This piece by former Texas Collection director Kent Keeth originally was published in The Baylor Line in April 1976, then was reprinted in Looking Back at Baylor (1985), a collection of Keeth and Harry Marsh’s historical columns for the Line. Blogging about Texas periodically features selections from Looking Back at Baylor, with hopes of sharing Keeth’s work with a new audience.
With the start of the fall semester kicking off this week, we welcome a new class of students who will begin to make new friends and join new organizations as Baylor becomes their home. There was a time when Baylor did not have national fraternal organizations for students to join and in the early years many students belonged to literary societies. Read on to learn about their competitiveness and “rush season”, as told by a 1909 Baylor graduate.
Social clubs at Baylor, which traditionally have been the products of student initiative, have begun at long last to affiliate with national fraternities and sororities. Two of the university’s earliest student organizations, both founded at Independence in the 1850’s, were the Erisophians (“Sophies”) and the Philomathesians (“Philos”). These literary societies contrived for many years to maintain an intense rivalry which was based solely upon local interest and enterprise. Jesse Guy Smith ’09 a former Erisophean, described in the December, 1929 Baylor Monthly the “rush season” of 1907-08:
It was the custom to meet all trains during the opening week, and get acquainted with new arrivals, treat them courteously, introduce them to your fellow society members and prevent them from meeting your rivals. This method was carried to fever heat and sometimes to near violence.
It was Sunday and Baylor opened Monday, next day. The Katy Flyer from the north was scheduled to arrive in Waco at midnight, and on this particular night it should be loaded with new students. It was customary to meet it at the Cotton Belt Crossing in East Waco, board it and each attempt to herd together the majority of the incoming students. We met the Katy from the South at 4:40 p.m. Sophie and Philo alike crowded about this train and as each new man stepped off he was seized by a group from one society and hurried away to some boarding-house where he would be kept without expense to him until he could secure a permanent location. As the train gained speed pulling away from the station with Hillsboro as its first stop there appeared on the rear platform two loyal and ardent Philos who had secretly boarded it while at the station. They were Frank Hatton and Walter Smith.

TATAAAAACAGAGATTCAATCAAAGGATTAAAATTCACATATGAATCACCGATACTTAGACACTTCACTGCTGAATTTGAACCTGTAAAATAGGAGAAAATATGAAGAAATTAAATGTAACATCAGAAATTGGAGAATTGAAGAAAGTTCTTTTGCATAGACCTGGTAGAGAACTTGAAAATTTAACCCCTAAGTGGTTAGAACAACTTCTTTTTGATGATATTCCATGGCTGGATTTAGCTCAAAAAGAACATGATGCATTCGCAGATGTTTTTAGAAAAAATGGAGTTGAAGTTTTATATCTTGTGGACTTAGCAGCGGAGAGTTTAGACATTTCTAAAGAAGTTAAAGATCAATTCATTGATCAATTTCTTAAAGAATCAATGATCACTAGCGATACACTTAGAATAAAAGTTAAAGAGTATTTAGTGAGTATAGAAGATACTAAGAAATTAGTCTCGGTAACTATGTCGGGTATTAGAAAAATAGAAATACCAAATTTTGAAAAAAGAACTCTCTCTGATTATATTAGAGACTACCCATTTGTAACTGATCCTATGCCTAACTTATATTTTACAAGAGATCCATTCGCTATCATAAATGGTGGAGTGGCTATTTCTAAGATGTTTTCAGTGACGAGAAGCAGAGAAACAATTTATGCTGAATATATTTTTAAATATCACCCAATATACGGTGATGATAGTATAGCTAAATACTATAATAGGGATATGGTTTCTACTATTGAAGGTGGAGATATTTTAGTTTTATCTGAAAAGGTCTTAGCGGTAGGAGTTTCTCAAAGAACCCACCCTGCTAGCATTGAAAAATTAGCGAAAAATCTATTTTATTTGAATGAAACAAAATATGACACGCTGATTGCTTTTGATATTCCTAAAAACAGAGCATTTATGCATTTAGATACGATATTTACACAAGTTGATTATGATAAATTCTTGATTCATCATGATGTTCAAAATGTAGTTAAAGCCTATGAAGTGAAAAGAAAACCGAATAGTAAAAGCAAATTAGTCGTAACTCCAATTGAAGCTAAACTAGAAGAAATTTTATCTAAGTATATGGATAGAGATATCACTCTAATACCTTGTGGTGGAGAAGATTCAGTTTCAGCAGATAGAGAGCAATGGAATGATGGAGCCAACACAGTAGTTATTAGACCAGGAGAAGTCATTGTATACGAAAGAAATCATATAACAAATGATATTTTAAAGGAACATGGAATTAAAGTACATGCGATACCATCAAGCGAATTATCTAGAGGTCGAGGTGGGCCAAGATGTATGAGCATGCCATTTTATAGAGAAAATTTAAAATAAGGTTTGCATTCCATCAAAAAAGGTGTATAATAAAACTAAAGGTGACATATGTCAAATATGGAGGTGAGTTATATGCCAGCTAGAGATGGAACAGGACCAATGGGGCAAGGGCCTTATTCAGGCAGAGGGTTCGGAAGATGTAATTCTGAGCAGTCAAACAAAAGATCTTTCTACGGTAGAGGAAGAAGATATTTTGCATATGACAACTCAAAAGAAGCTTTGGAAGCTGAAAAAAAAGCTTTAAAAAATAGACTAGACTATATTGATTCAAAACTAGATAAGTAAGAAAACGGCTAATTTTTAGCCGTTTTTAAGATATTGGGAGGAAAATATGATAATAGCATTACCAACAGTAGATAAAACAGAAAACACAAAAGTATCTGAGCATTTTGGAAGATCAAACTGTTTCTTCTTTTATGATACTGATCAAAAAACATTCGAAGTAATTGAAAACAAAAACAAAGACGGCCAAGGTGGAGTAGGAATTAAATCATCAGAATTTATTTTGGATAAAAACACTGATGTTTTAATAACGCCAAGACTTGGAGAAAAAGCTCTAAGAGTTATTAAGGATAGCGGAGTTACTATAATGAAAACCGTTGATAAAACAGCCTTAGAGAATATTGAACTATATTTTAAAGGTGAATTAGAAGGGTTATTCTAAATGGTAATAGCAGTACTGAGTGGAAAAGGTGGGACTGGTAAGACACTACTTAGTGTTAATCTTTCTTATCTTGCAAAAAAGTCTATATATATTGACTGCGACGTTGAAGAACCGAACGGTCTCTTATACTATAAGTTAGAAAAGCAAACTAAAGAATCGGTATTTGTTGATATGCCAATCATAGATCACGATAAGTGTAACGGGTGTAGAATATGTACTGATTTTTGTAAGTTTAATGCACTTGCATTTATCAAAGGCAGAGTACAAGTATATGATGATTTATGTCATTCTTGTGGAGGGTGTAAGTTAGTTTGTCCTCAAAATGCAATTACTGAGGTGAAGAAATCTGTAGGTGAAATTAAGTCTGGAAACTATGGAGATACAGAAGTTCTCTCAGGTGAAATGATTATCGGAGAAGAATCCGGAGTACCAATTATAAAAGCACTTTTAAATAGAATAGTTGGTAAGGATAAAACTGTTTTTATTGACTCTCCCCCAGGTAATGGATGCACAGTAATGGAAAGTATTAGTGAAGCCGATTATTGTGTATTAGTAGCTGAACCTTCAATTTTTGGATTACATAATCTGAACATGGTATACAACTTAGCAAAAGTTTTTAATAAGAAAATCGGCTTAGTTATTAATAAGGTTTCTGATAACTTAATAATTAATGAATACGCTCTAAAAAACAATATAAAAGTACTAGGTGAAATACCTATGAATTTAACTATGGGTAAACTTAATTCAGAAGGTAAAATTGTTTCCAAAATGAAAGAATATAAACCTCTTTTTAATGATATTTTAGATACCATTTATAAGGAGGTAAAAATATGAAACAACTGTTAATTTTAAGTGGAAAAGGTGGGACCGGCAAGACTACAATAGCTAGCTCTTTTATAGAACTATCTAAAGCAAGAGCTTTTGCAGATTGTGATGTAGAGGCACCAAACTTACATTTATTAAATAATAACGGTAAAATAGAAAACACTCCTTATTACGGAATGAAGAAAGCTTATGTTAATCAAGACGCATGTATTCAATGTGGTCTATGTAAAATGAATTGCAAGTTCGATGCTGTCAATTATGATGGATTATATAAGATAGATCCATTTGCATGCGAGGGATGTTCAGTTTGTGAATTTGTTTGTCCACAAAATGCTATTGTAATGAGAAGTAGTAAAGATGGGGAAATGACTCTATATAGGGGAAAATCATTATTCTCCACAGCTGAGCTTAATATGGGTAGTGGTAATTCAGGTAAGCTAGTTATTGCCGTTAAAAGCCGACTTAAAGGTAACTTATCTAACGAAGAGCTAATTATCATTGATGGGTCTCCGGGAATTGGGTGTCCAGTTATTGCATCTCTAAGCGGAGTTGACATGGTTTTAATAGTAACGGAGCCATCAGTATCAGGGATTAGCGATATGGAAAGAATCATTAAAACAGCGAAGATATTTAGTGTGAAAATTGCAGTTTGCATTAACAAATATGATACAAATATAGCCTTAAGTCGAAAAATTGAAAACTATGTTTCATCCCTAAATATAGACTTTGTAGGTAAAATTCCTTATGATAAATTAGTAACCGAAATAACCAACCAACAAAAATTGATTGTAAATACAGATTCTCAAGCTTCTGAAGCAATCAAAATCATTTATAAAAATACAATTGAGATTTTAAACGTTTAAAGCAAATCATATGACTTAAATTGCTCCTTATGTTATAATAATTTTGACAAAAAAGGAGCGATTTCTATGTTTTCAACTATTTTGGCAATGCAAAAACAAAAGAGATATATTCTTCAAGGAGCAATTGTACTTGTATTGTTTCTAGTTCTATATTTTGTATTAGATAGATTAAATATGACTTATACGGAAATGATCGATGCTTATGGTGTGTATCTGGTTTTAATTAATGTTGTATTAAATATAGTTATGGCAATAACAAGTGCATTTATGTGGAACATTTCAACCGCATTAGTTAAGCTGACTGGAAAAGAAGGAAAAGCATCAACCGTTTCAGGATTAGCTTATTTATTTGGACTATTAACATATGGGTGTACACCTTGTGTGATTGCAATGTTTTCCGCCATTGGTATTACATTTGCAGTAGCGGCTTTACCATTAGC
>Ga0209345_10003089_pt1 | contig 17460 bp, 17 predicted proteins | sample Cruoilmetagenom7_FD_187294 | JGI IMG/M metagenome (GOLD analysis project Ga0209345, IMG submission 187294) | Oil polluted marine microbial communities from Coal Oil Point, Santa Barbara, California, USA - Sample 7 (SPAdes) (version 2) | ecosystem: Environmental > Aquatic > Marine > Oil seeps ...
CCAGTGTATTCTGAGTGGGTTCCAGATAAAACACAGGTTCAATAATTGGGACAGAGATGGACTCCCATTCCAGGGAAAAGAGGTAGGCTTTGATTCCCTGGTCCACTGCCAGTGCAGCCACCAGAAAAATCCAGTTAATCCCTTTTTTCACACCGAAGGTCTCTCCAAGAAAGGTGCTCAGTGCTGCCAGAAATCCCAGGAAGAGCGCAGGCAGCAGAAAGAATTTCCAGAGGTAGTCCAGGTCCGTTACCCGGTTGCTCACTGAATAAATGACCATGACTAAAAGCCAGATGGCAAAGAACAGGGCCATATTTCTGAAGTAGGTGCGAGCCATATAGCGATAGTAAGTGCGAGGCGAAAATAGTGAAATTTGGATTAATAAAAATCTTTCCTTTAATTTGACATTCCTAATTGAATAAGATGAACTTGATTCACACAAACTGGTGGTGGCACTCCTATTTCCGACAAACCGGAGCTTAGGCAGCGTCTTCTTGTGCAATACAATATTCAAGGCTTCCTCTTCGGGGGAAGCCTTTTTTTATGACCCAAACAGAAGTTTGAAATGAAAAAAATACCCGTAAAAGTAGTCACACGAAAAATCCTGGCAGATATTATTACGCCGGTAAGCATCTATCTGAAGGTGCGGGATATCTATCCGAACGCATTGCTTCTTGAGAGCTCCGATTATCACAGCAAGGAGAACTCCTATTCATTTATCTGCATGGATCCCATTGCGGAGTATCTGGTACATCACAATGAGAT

The hearts of the Sophies sank with them. These Philos were bound for Hillsboro where they would board the Southbound Katy Flyer that night, night of all nights, and secure the entire North Texas contingent for the Philos. Something must be done and done quickly. There were no autos available in those days and no horse drawn conveyance could possibly reach Hillsboro in time to catch that South-bound Katy Flyer. There was one chance- a freight train. Albert Jones and the writer started for East Waco as if we were doing the century on the cinder path. If there should be a north bound freight it would, in all probability, follow this passenger train. When we reached a point some distance ahead of the Katy bridge over the Brazos we saw a freight slowly leaving the yards one half mile ahead. Our tongues were already out. Could we make it? Can I forget that last half mile! We reached the rear of the slowly moving train but that was insufficient. We must dodge the trainmen and find an empty car. Jones pled that we board the caboose and bribe the conductor. I pled the uncertainty of such, especially on account of the scarcity of funds, twenty cents (20￠). Finally we overtook an empty box car and in a state of complete exhaustion we climbed in just as it was leaving the east yards. Many alumni can now count the miles of our Marathon.
It was well after nightfall when the freight stopped at the south yards, a mile or two from Hillsboro. During the long, slow trip, Jones always particular in niceties of conduct and dress, suffered in both body and spirit. We disembarked and walked to the city and after a cup of coffee and a barrel of water to quench the thirst of the long dry race and ride, we made our way stealthily to the passenger station. There they were- Frank and Walker sleeping soundly in the waiting room. And why not? Did they not have everything sewed up for the Katy Flyer coming out of the Dallas and Fort Worth country? We consulted a negro hack driver about the possibility of the train stopping north of Hillsboro. He stated that all trains stopped at the Cotton Belt Crossing (Corsicana Branch) north of the station.
A kind Providence favored the Sophies that night. At this crossing I boarded the Dallas train and Jones the Fort Worth, and when Hatton and Smith calmly came aboard in a gentlemanly manner the two Sophies to whom they had waved such a merry goodbye at Waco a few hours before were now coming in from the north with prospective students all huddled in one coach safely under control. This done, we ventured forth one at a time to shake hands with the old girls returning to school, but in the excitement of the trip we had forgotten to wash our hands and this neglect solved the mystery of our unexpected appearance and caused considerable embarrassment. “Them days are gone forever.”
This post focuses on literary societies that were exclusive to male students. The Calliopean Literary Society and Rufus C. Burleson Society were the first two literary societies open to women at Baylor during the late 1800s and early 1900s.